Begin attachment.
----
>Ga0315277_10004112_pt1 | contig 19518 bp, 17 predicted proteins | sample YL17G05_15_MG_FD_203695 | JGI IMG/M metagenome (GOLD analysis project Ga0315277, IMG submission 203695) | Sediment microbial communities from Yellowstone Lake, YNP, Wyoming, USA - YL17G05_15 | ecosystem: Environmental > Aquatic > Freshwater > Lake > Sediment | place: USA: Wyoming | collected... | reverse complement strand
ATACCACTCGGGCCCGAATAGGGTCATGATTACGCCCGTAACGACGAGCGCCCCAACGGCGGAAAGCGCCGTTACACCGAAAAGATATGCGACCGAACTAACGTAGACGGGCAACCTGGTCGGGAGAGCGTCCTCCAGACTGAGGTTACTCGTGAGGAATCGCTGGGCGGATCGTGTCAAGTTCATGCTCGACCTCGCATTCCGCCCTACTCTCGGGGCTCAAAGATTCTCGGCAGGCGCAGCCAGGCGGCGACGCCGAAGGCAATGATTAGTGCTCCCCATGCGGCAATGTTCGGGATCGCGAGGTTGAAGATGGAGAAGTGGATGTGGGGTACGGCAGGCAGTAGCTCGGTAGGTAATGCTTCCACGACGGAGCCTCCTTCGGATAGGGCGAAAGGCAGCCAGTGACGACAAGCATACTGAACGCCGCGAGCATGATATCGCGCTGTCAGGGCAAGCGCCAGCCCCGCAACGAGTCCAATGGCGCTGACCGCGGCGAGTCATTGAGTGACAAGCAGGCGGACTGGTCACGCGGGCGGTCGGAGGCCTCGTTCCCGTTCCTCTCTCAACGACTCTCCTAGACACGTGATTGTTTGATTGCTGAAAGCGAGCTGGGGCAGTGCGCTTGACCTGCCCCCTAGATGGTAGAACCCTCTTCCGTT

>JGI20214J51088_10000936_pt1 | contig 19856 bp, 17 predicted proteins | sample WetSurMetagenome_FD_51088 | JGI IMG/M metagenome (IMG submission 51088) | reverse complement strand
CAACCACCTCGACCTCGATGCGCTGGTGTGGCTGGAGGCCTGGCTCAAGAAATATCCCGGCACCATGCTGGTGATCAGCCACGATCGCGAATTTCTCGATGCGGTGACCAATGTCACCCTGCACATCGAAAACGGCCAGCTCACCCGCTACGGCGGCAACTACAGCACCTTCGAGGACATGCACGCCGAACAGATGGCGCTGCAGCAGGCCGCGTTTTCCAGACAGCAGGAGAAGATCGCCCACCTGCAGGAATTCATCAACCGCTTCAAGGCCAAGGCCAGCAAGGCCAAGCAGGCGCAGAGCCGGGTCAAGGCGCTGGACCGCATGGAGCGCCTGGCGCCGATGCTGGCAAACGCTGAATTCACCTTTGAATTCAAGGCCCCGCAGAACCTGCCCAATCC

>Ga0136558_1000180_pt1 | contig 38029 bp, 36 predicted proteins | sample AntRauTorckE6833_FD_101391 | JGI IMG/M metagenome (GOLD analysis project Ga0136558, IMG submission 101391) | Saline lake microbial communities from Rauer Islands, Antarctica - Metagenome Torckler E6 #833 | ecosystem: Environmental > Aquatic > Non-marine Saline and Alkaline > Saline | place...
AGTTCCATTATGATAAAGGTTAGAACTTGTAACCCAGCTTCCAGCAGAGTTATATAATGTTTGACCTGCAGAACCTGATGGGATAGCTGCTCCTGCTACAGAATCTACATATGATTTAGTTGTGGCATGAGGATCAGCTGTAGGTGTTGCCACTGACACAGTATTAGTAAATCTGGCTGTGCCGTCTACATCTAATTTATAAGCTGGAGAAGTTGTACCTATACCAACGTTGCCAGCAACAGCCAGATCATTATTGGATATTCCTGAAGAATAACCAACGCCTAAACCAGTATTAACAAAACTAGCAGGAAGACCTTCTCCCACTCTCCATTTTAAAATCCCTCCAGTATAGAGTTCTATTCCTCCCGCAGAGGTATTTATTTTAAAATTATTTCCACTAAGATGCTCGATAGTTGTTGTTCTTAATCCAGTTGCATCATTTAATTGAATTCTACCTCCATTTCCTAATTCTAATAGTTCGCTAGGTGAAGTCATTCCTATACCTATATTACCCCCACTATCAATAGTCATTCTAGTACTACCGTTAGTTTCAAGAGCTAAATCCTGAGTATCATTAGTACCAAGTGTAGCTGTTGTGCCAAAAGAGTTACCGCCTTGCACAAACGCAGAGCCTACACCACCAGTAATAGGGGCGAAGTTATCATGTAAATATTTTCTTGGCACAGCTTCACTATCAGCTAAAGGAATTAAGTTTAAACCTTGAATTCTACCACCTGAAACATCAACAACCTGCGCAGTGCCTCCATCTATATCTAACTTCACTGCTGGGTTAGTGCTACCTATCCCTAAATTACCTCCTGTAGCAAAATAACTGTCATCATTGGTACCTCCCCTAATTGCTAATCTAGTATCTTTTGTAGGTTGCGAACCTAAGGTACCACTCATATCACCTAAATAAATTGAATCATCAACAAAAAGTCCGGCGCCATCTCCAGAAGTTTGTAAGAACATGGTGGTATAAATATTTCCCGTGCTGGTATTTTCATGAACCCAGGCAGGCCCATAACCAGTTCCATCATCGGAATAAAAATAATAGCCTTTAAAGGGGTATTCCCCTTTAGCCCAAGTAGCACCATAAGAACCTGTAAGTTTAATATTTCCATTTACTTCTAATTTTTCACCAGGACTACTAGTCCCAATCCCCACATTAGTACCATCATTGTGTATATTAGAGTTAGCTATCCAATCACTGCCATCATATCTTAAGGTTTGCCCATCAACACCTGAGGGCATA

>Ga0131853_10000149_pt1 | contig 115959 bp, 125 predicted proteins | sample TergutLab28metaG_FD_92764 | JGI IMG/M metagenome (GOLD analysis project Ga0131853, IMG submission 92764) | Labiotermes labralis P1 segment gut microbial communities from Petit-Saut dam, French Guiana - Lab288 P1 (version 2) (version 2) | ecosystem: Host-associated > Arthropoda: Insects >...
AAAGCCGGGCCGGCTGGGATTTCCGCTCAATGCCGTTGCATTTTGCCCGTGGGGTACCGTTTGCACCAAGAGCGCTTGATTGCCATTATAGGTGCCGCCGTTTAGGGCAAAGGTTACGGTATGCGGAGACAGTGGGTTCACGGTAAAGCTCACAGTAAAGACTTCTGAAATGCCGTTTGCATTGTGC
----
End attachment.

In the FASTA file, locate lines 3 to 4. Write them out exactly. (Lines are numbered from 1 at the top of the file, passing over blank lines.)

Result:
>JGI20214J51088_10000936_pt1 | contig 19856 bp, 17 predicted proteins | sample WetSurMetagenome_FD_51088 | JGI IMG/M metagenome (IMG submission 51088) | reverse complement strand
CAACCACCTCGACCTCGATGCGCTGGTGTGGCTGGAGGCCTGGCTCAAGAAATATCCCGGCACCATGCTGGTGATCAGCCACGATCGCGAATTTCTCGATGCGGTGACCAATGTCACCCTGCACATCGAAAACGGCCAGCTCACCCGCTACGGCGGCAACTACAGCACCTTCGAGGACATGCACGCCGAACAGATGGCGCTGCAGCAGGCCGCGTTTTCCAGACAGCAGGAGAAGATCGCCCACCTGCAGGAATTCATCAACCGCTTCAAGGCCAAGGCCAGCAAGGCCAAGCAGGCGCAGAGCCGGGTCAAGGCGCTGGACCGCATGGAGCGCCTGGCGCCGATGCTGGCAAACGCTGAATTCACCTTTGAATTCAAGGCCCCGCAGAACCTGCCCAATCC